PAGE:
Weaning: How to avoid a picky eater

When a child reaches the age of 4 months, new parents are thrown one of the most important tasks of the early child-raising years: transitioning their baby onto solid foods. Without guidance, it can be challenging to know where to begin and what advice to follow.

Kath Megaw and Meg Faure, authors of Weaning Sense₁ say that feeding your child is an activity-packed with emotions and that it’s about nurturing, loving and being a responsible parent. “Most parents find the prospect of starting their child on solids a daunting thought because aside from the long-term implications, there is a lot of conflicting information.”

Faure and Megaw say that a change in mealtimes and feeding, brought about by a busier, modern world has led to a rise in children that can be described as ‘picky eaters’. “Picky eating has been put down to the dramatic rise in food allergies and intolerances as well as the sensory challenge of exploring new foods.

“Like many behaviours of early childhood, a baby’s sensory system affects weaning. The way a baby perceives sensation through the eight senses has a strong influence on his or her feeding behaviour.”  This sensory processing and its impact on weaning led the authors to define four sensory personalities to help guide parents through the weaning process. The personalities according to Weaning Sense are as follows:

Social butterfly

These babies have an awareness that there is more sensory input and excitement in the world than they are getting information on. In an attempt to interact more with the world, they seek very high levels of sensory input and are generally very gregarious babies. “Each new bowl and plate of food brings endless exotic possibilities for the social butterfly,” says Faure. “Your social butterfly will do well if you add in new foods at quite a rapid rate.”

Slow to warm up

These babies feel sensation, changes of temperature, notice sounds and all sorts of sensory input in very high volumes making them feel overwhelmed and overstimulated easily. The slow to warm up baby avoids sensory information to manage her state of wellbeing better and remain calmer. “Novel experiences of flavour and texture can create issues for these babies, and one negative experience with a certain food can lead to a fussy eater.”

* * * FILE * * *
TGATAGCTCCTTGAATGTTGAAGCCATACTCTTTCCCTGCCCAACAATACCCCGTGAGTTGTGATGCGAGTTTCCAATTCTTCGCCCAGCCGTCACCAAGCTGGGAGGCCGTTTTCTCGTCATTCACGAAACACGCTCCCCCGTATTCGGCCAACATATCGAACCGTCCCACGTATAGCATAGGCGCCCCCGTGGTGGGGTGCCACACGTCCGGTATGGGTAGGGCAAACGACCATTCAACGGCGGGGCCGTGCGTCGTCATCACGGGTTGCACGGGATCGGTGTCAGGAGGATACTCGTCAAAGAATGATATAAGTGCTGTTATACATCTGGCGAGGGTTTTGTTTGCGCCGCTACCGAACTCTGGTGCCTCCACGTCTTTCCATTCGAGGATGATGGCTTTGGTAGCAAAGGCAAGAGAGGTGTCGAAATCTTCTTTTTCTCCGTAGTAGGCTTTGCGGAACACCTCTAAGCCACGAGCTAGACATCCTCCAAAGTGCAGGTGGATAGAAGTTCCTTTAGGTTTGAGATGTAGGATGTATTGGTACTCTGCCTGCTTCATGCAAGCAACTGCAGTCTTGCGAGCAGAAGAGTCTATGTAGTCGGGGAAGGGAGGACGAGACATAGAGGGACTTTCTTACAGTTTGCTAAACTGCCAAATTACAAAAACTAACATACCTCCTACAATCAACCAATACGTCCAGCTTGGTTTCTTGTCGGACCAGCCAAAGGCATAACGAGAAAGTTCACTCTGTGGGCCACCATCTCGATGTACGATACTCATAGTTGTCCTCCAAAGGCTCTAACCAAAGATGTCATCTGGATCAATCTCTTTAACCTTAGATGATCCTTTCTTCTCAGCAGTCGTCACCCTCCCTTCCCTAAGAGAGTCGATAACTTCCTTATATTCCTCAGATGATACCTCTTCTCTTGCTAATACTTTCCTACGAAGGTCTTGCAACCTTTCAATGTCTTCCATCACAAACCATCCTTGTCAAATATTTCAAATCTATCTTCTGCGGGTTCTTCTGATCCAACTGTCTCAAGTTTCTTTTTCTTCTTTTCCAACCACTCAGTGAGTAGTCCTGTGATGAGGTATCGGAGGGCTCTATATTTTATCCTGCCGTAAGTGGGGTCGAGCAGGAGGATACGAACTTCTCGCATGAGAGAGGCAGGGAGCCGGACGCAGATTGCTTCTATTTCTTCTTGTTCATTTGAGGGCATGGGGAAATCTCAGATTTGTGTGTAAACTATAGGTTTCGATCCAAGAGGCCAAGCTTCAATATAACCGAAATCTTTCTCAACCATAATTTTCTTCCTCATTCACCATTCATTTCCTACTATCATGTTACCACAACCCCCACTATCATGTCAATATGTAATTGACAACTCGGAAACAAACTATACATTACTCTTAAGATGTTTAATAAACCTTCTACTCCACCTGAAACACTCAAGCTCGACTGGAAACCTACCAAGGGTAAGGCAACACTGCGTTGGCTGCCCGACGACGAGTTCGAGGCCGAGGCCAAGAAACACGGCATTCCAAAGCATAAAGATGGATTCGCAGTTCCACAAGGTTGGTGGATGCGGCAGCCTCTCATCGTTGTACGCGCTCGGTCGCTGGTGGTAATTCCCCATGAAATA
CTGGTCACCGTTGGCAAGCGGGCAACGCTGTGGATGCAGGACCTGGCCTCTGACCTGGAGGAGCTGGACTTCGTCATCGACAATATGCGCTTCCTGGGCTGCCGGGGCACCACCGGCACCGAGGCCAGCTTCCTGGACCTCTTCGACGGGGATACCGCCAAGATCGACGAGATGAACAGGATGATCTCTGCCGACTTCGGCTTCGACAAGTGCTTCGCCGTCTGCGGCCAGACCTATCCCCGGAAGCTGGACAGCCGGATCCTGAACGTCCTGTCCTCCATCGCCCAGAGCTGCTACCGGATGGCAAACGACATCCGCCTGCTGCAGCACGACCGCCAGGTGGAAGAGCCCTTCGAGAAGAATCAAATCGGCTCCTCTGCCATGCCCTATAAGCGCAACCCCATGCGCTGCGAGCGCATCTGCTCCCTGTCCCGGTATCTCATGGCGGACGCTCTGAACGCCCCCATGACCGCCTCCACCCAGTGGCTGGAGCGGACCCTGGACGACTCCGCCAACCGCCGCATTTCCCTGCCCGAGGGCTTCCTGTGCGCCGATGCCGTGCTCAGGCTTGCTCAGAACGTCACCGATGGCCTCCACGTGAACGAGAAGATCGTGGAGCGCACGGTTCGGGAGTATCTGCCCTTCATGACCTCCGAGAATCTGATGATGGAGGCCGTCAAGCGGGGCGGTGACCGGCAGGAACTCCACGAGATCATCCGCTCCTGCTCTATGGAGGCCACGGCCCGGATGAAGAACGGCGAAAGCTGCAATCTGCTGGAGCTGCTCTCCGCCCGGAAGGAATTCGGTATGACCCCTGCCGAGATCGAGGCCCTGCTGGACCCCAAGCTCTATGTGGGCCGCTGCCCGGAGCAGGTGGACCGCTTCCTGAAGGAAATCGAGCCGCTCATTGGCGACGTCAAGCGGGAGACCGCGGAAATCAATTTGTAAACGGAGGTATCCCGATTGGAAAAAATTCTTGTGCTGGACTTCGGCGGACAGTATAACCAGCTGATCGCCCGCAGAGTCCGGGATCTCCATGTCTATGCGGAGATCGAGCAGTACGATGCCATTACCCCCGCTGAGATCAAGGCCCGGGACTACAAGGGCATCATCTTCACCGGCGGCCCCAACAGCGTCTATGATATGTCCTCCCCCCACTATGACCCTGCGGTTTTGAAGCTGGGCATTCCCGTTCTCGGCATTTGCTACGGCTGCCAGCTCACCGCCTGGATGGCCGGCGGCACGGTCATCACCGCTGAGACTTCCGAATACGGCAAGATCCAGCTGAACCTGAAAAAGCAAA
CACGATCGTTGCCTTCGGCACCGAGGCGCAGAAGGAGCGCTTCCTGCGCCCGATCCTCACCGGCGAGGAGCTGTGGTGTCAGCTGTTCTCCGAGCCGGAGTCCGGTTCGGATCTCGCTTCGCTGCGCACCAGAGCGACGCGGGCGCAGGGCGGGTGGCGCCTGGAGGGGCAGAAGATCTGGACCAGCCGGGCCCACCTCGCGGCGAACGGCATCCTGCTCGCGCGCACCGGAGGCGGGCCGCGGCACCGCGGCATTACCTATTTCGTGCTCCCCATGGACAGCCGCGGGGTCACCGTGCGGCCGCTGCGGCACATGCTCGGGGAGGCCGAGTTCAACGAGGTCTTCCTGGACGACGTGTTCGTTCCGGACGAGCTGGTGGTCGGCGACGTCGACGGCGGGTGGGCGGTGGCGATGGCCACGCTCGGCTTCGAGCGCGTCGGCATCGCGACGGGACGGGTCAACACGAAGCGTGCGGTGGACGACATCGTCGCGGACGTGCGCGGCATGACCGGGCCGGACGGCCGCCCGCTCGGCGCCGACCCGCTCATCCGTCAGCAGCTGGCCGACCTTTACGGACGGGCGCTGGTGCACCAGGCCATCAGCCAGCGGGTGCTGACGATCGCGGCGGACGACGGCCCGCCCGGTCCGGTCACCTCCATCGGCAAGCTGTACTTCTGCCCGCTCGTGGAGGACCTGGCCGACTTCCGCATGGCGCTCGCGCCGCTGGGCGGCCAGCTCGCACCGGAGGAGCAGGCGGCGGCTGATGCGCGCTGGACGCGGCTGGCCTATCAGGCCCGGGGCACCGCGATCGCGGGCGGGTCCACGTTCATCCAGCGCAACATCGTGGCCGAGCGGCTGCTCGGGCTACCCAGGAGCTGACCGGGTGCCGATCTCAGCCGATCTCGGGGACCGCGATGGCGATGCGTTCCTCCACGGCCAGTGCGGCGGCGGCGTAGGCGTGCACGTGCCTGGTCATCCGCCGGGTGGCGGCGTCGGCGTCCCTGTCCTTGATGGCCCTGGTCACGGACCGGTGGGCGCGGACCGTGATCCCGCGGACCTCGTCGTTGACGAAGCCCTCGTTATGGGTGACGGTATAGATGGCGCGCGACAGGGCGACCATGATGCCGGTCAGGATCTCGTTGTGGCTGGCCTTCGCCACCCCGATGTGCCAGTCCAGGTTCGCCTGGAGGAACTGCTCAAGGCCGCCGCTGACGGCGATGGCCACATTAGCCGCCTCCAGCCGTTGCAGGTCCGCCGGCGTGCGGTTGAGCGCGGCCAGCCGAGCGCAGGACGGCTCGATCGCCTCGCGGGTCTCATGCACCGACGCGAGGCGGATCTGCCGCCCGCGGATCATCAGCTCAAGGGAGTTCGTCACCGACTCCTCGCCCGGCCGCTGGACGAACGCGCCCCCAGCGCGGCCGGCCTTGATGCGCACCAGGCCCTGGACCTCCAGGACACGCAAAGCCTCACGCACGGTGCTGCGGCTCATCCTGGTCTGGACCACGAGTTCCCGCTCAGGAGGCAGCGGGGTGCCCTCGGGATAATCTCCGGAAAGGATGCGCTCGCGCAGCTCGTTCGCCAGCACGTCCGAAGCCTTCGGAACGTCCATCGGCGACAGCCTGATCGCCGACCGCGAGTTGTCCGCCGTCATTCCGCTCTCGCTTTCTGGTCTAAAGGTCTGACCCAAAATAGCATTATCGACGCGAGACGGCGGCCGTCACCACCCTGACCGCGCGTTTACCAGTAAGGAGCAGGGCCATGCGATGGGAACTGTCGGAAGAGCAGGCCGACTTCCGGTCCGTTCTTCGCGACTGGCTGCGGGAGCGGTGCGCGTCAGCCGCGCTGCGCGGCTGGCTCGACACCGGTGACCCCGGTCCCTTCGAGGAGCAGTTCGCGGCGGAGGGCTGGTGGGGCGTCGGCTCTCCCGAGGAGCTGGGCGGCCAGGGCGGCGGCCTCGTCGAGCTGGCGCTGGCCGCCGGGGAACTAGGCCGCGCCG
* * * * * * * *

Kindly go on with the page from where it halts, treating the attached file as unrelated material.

Sensitive

Like the slow to warm up baby, the sensitive baby is way more sensitive to sensory input than all other babies. Her brain seems to notice all sensory input meaning that the world feels too busy and overwhelming. “In a state of sensory overload the sensitive baby becomes irritable and fractious,” says Faure. The sensitive baby can be a tricky eater that is sensitive to tastes, textures and other sensory input. They are likely to be resistant to solids and rely on their intake of milk.

Settled

These babies are the opposite of sensitive babies and are usually so laid back that almost anything can happen in their world and they would not respond negatively. The settled baby is a calm baby who sleeps very well, eats well and is generally happy to play on their own. The settled baby will embark on the weaning journey happily.

Faure and Megaw say that each sensory personality calls for a different approach to weaning whether that be an adventurous, fast-paced journey through many different tastes and textures, or a slower introduction to solid food using soft food and baby-led weaning-inspired options.

In the development of their new range of baby food, local food brand UCOOK took guidance on these sensory personalities in the development of the products. UCOOK CEO David Torr says that the brand grouped certain flavours and textures together based not only on a particular baby’s weaning stage, but also on their sensory capability. He references the ‘Taking it easy bundle’ that boasts simple, gentle flavours for the slow to warm up baby in the early stages of the weaning process. “Understanding the needs of our core customer was critical in the development of the food and the way in which we ‘bundled’ the products for ease of convenience.”

Faure and Megaw say that it’s interesting as a parent to understand your own sensory personality and how that impacts mealtimes. “The fact that you can’t handle the way your baby messes at mealtimes may be caught up in your need for order as a slow to warm up mom,” says the pair. “Being aware of your responses alongside your baby’s sensory personality is a vital step in the weaning journey.”